The Election of 1800 and Today

larson-posterYesterday the Messiah College History Department hosted Pulitzer Prize-winning historian Edward Larson for a lecture titled “The Election of 1800 and the Birth of Partisan Presidential Politics.”  The lecture stemmed from Larson’s 2007 book A Magnificent Catastrophe: The Tumultuous Election of 1800, America’s First Presidential Campaign.

I will not offer a blow-by-blow account of the lecture here.  Those interested should read Larson’s book.  It is fast-moving and accessible.

But as Larson lectured to a room packed with undergraduates, faculty, and community members, I was once again struck by the many similarities (and differences) between the Election of 1800 and the Election of 2016.

Here is how I introduced Larson’s lecture:

Was 2016 the most contentious election in American history?  It seems that every election we hear the same things: “Political polarization has never been worse.”  “The rancor and divisiveness is unprecedented.”  But when historians hear words like “never been worse” or “unprecedented,” our natural inclination is skepticism.  As Americans we can so easily become enslaved by the narcissism of the present that we start to believe that what is happening today is the “best,” the “worst,” or the “most hard fought” of ALL TIME.

We can have an honest debate about whether the 2016 election was the most divisive election in American history. But any such debate MUST take into the consideration the Election of 1800.  This was an election of cantankerous politicking.  It was the first United States presidential election that saw the peaceful transition of power from one political party to another.  And it had a controversial ending that makes last night’s announcement of “Best Picture” pale in comparison.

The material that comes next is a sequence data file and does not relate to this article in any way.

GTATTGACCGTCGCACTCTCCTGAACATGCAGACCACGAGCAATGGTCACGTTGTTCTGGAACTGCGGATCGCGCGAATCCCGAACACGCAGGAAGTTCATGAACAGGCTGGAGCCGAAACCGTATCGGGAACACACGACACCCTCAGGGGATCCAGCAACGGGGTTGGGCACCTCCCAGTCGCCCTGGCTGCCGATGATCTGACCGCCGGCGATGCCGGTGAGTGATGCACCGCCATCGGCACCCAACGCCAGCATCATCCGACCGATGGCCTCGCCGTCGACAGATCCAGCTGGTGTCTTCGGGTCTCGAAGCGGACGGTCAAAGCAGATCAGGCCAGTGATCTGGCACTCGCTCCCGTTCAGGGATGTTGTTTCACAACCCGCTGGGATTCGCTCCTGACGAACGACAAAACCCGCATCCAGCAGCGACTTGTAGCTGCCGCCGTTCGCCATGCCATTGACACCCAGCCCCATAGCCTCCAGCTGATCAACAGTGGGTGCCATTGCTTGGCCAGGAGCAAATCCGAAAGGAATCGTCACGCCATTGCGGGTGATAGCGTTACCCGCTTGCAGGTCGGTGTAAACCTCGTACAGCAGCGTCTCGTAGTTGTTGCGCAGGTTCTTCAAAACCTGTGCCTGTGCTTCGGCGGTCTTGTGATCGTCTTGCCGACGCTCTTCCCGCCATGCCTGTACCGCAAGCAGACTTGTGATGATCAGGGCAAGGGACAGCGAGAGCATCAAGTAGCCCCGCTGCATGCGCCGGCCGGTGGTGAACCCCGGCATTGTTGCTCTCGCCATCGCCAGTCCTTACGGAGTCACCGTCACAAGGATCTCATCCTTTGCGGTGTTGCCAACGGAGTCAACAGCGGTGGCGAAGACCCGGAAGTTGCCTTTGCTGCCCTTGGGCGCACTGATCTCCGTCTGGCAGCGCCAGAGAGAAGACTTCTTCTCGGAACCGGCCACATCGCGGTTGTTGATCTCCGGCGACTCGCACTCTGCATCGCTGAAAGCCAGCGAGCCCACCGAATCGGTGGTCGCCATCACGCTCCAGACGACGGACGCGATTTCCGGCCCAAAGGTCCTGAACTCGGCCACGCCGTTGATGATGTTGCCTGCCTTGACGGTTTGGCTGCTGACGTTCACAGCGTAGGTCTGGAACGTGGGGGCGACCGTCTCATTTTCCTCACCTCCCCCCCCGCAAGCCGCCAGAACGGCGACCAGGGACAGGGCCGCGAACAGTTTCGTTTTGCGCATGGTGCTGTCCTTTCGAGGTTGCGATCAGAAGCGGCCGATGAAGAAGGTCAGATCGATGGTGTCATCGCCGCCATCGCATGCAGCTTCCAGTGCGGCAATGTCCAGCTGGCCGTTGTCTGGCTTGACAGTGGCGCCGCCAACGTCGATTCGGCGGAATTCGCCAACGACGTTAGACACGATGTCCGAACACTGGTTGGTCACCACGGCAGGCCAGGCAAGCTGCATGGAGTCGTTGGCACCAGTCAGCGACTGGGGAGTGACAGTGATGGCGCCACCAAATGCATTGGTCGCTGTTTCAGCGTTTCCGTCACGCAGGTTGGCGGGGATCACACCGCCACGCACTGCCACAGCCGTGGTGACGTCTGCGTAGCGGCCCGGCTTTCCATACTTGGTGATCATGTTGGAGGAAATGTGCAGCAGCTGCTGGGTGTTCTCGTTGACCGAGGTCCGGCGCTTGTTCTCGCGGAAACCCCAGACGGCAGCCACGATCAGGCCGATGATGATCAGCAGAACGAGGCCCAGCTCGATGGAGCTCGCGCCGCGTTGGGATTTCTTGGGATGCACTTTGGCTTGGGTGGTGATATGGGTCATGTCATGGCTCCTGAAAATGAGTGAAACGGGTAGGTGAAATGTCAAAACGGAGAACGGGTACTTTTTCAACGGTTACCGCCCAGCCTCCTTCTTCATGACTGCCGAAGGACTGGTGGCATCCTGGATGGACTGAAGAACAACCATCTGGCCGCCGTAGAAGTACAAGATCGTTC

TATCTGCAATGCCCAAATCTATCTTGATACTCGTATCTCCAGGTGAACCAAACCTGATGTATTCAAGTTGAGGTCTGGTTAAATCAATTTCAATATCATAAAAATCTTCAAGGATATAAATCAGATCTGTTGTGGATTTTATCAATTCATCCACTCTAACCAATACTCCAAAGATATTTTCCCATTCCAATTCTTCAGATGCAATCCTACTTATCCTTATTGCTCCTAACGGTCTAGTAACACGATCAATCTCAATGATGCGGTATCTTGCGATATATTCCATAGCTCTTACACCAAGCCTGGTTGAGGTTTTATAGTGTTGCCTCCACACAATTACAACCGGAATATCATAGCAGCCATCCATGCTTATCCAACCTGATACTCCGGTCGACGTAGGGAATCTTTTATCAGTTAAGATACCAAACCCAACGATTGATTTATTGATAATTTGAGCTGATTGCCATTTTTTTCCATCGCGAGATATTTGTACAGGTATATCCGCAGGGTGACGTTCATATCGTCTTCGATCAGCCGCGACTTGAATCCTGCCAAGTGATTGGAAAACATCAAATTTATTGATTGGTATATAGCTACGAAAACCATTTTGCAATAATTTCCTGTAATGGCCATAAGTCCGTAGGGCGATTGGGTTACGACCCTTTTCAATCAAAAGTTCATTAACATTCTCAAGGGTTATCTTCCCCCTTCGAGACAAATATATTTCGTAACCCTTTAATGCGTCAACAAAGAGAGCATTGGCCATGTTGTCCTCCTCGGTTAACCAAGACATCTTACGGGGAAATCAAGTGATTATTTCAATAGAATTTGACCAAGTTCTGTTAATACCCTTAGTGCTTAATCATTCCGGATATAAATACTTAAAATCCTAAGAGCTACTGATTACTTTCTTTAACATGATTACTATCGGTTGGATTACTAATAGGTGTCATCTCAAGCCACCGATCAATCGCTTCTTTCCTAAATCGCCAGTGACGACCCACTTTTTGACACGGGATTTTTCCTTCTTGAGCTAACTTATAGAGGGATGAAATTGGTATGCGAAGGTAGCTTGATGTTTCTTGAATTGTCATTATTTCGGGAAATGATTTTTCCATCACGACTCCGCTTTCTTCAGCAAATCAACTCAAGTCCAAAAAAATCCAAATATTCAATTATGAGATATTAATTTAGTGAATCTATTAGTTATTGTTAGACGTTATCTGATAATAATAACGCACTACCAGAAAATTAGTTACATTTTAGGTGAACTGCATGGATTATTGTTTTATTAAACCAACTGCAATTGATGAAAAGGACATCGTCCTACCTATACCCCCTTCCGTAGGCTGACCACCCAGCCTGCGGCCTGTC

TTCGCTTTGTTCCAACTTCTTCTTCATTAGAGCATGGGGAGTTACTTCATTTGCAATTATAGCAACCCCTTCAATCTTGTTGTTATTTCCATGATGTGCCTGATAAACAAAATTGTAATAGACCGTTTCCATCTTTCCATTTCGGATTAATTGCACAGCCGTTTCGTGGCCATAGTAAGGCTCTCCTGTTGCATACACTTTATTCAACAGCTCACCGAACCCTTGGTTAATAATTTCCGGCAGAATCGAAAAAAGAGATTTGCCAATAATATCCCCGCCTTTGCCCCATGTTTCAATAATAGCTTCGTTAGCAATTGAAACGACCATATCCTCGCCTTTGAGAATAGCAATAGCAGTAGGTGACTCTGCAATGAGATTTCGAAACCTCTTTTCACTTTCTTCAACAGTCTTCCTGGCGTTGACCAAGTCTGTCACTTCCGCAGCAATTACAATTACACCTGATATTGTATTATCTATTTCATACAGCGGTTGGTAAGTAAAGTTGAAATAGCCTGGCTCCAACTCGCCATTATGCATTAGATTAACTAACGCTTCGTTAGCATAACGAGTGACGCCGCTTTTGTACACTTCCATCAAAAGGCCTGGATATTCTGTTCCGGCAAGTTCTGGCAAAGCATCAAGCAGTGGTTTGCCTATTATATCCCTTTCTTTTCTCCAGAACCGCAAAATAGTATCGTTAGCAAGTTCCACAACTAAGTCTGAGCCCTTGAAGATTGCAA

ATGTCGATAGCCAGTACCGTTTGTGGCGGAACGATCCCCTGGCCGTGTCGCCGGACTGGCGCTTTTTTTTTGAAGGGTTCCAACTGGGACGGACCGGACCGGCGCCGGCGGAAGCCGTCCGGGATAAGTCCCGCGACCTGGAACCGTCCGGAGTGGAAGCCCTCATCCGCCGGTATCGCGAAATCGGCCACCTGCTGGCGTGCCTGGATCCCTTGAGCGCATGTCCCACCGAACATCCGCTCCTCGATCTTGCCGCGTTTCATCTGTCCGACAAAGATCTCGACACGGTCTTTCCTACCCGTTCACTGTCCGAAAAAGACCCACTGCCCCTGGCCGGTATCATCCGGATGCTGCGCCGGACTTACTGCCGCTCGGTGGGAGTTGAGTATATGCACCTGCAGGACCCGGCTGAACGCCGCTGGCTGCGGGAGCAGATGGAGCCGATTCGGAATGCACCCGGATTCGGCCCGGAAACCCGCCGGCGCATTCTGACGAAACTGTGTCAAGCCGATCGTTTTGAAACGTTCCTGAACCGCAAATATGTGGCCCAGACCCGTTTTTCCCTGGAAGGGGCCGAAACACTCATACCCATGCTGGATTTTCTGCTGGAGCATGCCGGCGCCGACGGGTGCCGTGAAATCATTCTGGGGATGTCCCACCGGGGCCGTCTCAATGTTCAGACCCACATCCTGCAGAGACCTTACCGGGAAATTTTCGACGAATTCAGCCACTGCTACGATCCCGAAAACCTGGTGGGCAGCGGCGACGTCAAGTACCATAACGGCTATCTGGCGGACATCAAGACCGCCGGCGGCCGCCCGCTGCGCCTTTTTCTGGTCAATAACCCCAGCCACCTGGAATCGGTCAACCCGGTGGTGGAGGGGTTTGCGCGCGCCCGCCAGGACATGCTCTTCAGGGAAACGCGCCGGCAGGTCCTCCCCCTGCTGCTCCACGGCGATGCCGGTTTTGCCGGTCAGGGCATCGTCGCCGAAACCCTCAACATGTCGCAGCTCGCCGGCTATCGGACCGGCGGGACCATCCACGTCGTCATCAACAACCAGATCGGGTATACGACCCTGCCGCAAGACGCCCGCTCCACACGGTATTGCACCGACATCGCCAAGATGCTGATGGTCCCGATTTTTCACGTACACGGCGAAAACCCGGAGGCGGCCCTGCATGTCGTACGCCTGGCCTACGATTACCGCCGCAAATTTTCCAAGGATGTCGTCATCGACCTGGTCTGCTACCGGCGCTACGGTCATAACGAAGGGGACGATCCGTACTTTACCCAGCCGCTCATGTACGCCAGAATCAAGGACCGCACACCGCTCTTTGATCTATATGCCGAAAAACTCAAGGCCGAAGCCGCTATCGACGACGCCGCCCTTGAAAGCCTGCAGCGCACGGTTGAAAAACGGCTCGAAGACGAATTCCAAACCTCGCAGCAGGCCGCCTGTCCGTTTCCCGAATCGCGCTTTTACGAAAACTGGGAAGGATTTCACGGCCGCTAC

We are privileged today to have Ed Larson with us to help us sort it all out. 

As Larson gave us a blow-by-blow account of this controversial election he focused his remarks around the three themes.  As he sees it, the Election of 1800 was a contest over:

  1. National Security.  Adams and the Federalists claimed that they could protect the United States from the outside interference of armed French radicals and the threat of the French navy in the Caribbean.
  2. Immigration.  The Federalists had just passed the Alien Act which made immigration into the United States difficult. It allowed the government to turn away immigrants and refugees out of fear that some of them (radicals) might try to overthrow the republic.
  3. Religion.  The Federalist painted Jefferson as an atheist.  Jefferson painted Adams as a religious hypocrite who favored a state church.

Sound familiar?  Perhaps we might even add a fourth point–freedom of the press or freedom of speech.  The Sedition Act made anti-Federalist/anti-Adams rhetoric punishable by law.

As I tweeted following the lecture:

More Historical Context on the Electoral College


The work of historians in helping ordinary Americans make sense of the electoral college has been stellar.  We have already called attention to pieces by Kevin Gannon and Robert Tracy McKenzie.  Today I want to recommend Andrew Shankman‘s Historical News Network essay, “What Were the Founders Thinking When They Created the Electoral College?

Andy reminds us that if the original framers of the Constitution (and the Electoral College) had their way Donald Trump would be President and Hillary Clinton would be Vice President.

Here is a taste:

Created by the Constitution, the original Electoral College worked like this: each state appointed electors equal to its number of senators (2) plus representatives, apportioned at a ratio of 1 for every 30,000 residents. Each elector cast two votes for president and at least one of those votes had to be for someone outside the elector’s state. If someone received the most votes and a majority, he became president. The second highest vote-getter became vice president. If no one received a majority, the decision went to the House of Representatives, which could choose the president from among the top five vote-getters, and had to make the highest vote-getter vice president if they chose not to make him president. To us these original procedures may sound insane, this year they would make majority vote-getter Donald Trump president and Hillary Clinton vice president.